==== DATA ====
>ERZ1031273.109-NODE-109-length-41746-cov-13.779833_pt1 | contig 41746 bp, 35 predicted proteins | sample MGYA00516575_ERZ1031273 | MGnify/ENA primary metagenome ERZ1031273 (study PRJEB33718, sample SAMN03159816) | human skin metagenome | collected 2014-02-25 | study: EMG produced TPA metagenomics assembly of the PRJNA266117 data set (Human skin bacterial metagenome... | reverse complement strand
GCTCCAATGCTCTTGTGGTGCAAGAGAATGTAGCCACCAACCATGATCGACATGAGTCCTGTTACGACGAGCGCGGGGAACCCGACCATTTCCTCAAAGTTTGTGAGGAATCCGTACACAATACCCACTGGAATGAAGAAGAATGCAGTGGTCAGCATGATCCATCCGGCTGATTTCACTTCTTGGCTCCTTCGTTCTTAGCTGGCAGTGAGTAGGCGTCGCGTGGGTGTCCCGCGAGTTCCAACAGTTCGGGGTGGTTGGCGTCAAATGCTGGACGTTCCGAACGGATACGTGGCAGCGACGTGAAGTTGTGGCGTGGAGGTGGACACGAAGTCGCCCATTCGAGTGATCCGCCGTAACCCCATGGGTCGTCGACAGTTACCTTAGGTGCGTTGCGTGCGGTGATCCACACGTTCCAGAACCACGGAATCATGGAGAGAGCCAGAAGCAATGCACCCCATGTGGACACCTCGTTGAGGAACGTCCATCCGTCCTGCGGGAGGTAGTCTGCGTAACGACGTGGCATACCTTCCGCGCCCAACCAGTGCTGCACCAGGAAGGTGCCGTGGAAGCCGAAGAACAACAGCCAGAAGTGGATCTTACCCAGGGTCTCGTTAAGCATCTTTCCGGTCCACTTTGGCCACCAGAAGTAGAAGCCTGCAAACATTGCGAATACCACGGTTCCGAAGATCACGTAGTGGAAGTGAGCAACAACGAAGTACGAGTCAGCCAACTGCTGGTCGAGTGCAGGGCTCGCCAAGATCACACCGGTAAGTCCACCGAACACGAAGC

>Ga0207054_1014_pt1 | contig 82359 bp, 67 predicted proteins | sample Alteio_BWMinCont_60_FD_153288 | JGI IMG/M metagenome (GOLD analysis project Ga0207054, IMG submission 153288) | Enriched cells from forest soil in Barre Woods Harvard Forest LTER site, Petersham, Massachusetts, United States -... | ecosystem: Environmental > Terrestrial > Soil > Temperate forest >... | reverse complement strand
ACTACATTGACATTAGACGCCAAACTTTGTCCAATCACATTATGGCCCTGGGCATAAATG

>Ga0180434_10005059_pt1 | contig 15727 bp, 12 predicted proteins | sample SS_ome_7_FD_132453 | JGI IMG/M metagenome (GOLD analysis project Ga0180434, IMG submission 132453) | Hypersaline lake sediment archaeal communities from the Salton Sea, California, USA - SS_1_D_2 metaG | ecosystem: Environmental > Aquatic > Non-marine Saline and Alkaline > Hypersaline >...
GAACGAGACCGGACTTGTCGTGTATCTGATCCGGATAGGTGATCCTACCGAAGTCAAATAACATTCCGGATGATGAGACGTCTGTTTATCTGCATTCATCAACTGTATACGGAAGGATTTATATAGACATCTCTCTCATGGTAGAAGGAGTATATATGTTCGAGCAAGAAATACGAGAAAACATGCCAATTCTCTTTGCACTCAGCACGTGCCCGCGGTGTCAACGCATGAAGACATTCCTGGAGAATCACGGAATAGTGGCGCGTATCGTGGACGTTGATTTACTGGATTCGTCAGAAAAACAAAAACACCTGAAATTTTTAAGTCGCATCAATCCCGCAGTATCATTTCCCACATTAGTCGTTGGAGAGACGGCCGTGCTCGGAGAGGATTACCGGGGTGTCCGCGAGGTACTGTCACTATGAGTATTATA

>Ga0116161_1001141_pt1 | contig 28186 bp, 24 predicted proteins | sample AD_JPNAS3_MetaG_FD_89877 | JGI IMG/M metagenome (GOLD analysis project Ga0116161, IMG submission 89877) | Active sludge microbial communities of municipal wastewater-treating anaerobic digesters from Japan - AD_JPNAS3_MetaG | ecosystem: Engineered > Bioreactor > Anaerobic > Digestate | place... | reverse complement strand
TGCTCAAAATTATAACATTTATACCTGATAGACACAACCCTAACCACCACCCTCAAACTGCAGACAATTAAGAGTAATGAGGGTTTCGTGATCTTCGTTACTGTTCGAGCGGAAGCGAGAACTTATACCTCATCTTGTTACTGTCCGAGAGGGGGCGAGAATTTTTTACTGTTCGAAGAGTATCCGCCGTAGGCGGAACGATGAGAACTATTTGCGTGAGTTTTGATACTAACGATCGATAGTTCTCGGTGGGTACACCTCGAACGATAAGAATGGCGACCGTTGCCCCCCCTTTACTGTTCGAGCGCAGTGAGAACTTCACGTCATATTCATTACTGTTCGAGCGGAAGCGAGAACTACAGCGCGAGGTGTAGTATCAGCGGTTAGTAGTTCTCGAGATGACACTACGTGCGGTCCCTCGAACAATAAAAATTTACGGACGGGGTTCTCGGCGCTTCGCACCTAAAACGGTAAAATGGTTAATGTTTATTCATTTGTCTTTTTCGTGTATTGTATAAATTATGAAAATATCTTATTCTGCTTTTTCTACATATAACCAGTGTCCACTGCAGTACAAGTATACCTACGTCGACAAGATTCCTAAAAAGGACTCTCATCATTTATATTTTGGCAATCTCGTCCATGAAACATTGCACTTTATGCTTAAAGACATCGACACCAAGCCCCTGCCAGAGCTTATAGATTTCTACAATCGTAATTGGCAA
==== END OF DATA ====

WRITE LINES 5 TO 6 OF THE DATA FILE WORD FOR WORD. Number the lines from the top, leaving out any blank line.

>Ga0180434_10005059_pt1 | contig 15727 bp, 12 predicted proteins | sample SS_ome_7_FD_132453 | JGI IMG/M metagenome (GOLD analysis project Ga0180434, IMG submission 132453) | Hypersaline lake sediment archaeal communities from the Salton Sea, California, USA - SS_1_D_2 metaG | ecosystem: Environmental > Aquatic > Non-marine Saline and Alkaline > Hypersaline >...
GAACGAGACCGGACTTGTCGTGTATCTGATCCGGATAGGTGATCCTACCGAAGTCAAATAACATTCCGGATGATGAGACGTCTGTTTATCTGCATTCATCAACTGTATACGGAAGGATTTATATAGACATCTCTCTCATGGTAGAAGGAGTATATATGTTCGAGCAAGAAATACGAGAAAACATGCCAATTCTCTTTGCACTCAGCACGTGCCCGCGGTGTCAACGCATGAAGACATTCCTGGAGAATCACGGAATAGTGGCGCGTATCGTGGACGTTGATTTACTGGATTCGTCAGAAAAACAAAAACACCTGAAATTTTTAAGTCGCATCAATCCCGCAGTATCATTTCCCACATTAGTCGTTGGAGAGACGGCCGTGCTCGGAGAGGATTACCGGGGTGTCCGCGAGGTACTGTCACTATGAGTATTATA